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My quarterly analysis of the economy shows growth moderating after accelerating sharply in the third quarter, producing respectable gains in the fourth quarter and into 2004. Yet, the economy is also quite vulnerable to setbacks. Despite the recent strong growth, the number of people working, which fell for two years, is rising very slowly. Despite rising stock prices and confidence, consumption could slow significantly. Despite strong productivity gains, real wage growth has slowed substantially. Finally, the huge current account deficit is driving down the dollar and may drive up interest rates in 2004.

GDP grew at an extraordinary 8.2 percent annual rate in the third quarter. Business fixed investment improved in every category and posted its greatest gains since the first quarter of 2000. In addition, consumption grew at its strongest pace since the third quarter of 1997, and housing investment surged faster than any quarter since early 1992.

Growth will not maintain this pace in the fourth quarter and in 2004. The acceleration in consumer spending in the third quarter was driven by a 26.5 percent annualized increase in durable-goods purchases, following a convergence of tax rebates, large incentives for auto purchasers, and surging mortgage refinancing. These factors will not come together again. Consumption already is in retrenchment. With little room for interest-rate cuts, housing investment will cool off. Business fixed investment is the critical area likely to continue to grow rapidly, supported by rising corporate profits and low inventory levels.

The outlook for growth in 2004 is both positive and negative. In addition to business investment, fast-rising productivity could support further expansions in consumer spending, and the continuing fall in the dollar may reduce the trade deficit. But there are trapdoors under some of the basic elements of growth. First, Americans borrow to consume, and household debt and debt service levels both have reached record or near-record highs. These burdens will weaken consumer spending if productivity gains fail to translate into significant wage and salary increases next year, as they have since April, and the job market remains sluggish. Gains in business and consumer spending also could be limited by high energy prices, especially if a cold winter pushes prices higher. Finally, pressures to finance the record current account deficit may limit the growth of business investment or, if we’re unlucky, slow the economy by driving up interest rates.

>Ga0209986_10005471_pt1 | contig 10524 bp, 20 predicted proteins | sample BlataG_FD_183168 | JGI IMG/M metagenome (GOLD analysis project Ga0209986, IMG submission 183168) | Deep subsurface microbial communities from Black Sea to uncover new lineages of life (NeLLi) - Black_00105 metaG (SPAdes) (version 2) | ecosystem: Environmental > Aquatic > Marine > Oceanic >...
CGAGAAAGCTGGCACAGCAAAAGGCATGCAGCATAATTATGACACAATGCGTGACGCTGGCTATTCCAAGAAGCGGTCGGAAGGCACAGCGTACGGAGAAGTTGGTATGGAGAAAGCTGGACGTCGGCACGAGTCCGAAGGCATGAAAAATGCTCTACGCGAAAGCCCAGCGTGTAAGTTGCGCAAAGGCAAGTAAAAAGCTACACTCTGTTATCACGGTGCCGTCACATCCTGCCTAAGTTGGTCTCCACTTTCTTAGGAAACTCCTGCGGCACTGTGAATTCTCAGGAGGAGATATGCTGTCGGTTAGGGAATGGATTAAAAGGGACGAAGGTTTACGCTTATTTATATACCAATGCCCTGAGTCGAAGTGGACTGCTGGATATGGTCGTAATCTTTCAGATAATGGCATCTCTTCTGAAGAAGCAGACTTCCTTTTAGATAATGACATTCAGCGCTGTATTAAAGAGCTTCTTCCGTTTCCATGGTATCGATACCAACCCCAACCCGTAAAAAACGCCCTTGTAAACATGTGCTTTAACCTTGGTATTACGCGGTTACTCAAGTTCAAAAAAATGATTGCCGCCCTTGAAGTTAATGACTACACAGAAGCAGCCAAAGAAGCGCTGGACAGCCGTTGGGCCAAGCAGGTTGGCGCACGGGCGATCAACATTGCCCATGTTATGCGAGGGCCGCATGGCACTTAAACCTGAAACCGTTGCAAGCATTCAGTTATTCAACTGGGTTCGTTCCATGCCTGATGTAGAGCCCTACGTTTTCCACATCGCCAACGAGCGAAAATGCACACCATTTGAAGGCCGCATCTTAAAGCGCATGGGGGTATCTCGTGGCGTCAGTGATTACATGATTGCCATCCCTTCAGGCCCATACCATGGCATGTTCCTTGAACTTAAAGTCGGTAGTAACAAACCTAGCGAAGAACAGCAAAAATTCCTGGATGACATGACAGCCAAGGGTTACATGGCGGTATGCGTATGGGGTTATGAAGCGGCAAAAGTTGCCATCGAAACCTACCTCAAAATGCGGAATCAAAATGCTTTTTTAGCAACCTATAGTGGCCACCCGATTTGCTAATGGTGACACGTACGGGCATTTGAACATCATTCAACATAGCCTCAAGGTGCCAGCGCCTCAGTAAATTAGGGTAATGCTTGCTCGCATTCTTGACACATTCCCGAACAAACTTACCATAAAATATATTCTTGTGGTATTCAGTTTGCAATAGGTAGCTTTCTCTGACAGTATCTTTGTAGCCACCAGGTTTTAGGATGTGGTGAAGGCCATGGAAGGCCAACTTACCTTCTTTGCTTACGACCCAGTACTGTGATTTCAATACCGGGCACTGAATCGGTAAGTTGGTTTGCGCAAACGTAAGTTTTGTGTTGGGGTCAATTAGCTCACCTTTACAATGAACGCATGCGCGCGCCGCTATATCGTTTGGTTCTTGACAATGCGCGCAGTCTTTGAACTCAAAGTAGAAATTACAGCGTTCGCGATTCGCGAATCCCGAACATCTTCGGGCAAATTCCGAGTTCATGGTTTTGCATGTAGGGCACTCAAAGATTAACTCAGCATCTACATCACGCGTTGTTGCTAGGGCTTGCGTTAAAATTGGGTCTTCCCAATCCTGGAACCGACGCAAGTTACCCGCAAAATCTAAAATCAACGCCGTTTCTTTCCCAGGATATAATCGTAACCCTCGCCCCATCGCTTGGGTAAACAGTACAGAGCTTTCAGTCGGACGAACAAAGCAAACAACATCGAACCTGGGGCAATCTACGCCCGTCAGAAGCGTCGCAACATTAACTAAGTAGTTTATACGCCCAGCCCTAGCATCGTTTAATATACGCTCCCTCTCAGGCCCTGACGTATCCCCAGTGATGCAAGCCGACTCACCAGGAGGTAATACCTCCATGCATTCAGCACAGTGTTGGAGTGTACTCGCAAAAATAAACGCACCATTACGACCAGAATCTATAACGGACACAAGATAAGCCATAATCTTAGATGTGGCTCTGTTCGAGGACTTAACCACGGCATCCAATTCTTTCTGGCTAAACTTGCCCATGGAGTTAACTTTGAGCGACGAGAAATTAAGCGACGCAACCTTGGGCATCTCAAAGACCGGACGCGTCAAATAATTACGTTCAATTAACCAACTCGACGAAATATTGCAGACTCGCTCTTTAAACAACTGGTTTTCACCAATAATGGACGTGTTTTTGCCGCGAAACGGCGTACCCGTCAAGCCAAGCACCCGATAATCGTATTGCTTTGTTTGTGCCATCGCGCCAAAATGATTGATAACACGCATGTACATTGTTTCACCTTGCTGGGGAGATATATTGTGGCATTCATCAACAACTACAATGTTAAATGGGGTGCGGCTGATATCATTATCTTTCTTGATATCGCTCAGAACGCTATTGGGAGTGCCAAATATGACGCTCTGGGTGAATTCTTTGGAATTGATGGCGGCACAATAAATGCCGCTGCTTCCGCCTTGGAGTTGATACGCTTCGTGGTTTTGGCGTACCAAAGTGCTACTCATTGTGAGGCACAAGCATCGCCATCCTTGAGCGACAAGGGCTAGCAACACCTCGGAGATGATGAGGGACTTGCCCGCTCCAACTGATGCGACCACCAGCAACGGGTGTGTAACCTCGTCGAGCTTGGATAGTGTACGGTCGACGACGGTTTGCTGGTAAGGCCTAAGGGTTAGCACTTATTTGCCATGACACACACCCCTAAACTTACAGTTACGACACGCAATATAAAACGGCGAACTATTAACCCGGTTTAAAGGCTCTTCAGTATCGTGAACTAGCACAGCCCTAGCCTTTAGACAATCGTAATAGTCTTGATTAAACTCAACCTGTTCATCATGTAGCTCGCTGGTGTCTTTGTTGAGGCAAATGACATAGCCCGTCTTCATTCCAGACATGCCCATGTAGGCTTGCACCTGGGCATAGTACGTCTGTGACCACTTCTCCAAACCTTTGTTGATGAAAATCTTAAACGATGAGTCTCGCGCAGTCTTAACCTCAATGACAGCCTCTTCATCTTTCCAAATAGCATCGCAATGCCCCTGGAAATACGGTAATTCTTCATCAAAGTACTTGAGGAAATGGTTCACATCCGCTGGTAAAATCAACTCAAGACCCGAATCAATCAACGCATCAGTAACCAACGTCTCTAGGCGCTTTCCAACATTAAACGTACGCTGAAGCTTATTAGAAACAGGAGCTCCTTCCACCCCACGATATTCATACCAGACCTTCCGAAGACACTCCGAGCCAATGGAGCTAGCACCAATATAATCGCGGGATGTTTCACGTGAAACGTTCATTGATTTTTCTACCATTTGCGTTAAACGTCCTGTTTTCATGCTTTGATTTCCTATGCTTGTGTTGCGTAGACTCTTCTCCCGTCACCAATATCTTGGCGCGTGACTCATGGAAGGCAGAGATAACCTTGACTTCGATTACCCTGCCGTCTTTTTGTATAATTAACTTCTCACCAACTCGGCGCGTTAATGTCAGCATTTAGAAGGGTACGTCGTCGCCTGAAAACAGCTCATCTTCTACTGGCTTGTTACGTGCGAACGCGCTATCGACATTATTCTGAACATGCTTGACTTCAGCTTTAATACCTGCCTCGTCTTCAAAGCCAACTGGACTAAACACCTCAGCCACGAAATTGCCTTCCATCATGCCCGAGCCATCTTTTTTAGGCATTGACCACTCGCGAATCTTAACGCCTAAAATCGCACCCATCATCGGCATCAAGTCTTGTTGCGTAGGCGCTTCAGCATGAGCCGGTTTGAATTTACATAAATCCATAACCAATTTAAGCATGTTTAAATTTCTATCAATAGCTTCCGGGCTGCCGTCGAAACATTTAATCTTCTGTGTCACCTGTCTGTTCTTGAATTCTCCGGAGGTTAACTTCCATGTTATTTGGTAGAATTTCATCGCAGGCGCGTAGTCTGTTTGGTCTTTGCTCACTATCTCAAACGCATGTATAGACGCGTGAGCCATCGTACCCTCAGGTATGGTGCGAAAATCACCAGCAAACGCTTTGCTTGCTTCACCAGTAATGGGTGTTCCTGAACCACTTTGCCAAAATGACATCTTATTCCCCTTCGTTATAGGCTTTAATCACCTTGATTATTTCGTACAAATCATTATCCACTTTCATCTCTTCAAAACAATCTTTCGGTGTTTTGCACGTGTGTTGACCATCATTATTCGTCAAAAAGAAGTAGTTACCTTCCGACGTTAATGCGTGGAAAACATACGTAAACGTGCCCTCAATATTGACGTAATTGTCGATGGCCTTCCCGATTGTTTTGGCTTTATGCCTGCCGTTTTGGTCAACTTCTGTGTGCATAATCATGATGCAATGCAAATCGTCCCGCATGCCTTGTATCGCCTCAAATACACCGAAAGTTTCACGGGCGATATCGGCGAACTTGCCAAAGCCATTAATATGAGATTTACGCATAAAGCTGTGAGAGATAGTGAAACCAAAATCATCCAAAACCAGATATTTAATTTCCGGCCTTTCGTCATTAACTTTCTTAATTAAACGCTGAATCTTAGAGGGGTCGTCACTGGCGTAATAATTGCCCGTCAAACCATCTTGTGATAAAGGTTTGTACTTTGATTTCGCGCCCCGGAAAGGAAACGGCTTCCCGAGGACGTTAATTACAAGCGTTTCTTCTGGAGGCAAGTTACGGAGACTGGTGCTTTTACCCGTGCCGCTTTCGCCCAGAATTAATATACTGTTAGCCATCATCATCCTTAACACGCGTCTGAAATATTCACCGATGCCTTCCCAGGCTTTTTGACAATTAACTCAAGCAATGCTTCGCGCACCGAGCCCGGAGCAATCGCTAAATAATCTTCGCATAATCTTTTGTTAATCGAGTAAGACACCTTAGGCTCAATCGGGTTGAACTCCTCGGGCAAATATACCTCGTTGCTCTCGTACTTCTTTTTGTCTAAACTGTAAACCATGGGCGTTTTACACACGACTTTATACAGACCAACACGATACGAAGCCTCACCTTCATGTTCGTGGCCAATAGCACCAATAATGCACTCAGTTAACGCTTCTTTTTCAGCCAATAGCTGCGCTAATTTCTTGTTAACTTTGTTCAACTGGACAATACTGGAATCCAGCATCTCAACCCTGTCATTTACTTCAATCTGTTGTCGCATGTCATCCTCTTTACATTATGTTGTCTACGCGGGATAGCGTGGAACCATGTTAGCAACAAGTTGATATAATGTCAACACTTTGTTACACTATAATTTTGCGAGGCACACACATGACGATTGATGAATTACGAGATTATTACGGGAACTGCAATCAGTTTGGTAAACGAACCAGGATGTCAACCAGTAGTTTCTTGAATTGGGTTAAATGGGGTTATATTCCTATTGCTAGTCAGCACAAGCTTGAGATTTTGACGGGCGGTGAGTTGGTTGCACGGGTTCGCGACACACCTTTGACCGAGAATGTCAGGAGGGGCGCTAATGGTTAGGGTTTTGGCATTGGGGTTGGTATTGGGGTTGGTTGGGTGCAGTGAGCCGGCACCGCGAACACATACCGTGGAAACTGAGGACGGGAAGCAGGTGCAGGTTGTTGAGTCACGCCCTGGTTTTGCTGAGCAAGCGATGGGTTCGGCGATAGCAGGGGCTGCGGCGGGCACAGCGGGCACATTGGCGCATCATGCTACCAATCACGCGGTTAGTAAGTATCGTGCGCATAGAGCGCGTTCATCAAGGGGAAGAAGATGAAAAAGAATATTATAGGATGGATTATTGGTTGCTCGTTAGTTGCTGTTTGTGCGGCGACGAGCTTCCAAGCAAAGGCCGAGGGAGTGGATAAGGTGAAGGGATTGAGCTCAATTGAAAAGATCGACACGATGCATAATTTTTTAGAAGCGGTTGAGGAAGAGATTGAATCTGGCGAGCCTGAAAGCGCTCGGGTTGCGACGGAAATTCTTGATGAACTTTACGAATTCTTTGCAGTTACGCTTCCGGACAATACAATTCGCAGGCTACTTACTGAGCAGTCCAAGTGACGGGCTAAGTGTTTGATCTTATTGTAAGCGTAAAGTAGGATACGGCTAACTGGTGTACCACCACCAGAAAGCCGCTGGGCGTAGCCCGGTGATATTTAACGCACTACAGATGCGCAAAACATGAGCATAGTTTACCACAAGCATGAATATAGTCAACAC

We can expect 3.5 percent to 3.8 percent growth in the fourth quarter, producing overall GDP gains of 3.0 percent to 3.2 percent for 2003. Next year’s outlook is more problematic= The likelihood is that we will see 3.3 percent to 3.6 percent growth in 2004, but problems with consumption and interest rates could well mean slower growth.

The economy, which nearly stalled in the last quarter of 2002 and the first quarter of 2003, strengthened across the board over the past six months (Figure 1). For the first time since the 2001 recession, the economy shows signs of self-sustaining momentum. While the growth spurt of the third quarter depended on temporary factors, rising productivity and the gathering strength of business investment and exports will tend to produce respectable growth through 2004.

The improvement in the economy is clear when we examine the contribution of each of GDP’s major components, taking account of each element’s performance and its role in overall growth over the past year (see Figure 2, below). The last quarter of 2002 and the first quarter of 2003 produced shallow and spotty gains; but by the second quarter, the gains were larger though still uneven, dominated by consumer purchases and federal spending for the Iraq war. However, business investment also turned around in the second quarter. In the third quarter, consumption, investment and housing all grew very substantially, while government spending and volatile inventory investment played much more modest roles.

Most private forecasters are very bullish about growth in the fourth quarter and next year. A recent survey of Wall Street and corporate forecasters reported a consensus for 4 percent growth in the fourth quarter and 4.3 percent growth in 2004. My view is more skeptical. The outlook for business investment is clearly strong: Rising corporate earnings will provide the cash to maintain current levels of capital spending; and ending the recent inventory liquidation cycle would add 1.2 percentage points to fourth-quarter growth. But consumption and housing have begun to fall back: Real consumer outlays, which rose at an 8 percent rate from April to August, contracted in September and October; and new home sales fell 1.9 percent in September and 3.5 percent in October.

The expansion will soon be buffeted by powerful conflicting forces. In addition to rising business investment, continuing fiscal stimulus should support spending; and stronger growth in Europe and Japan, combined with a weaker dollar, should reduce the trade deficit’s current drag on growth. But 2004 also could well see much slower spending by consumers. Substantial productivity gains–averaging more than 5.5 percent for the last two years–should continue, but rising productivity of late has generally failed to lift incomes: Gains in average hourly earnings have fallen 110 basis points since February, and pretax wages have been flat for the past three months. There is also little pent-up spending demand, because auto and home sales have been unusually strong for some time. To pick up strength, the expansion also has to create more jobs. Finally, without more income tax reductions or interest rate cuts, high debt levels and a continuation of the current slowdown in hourly wage gains will slow consumption spending.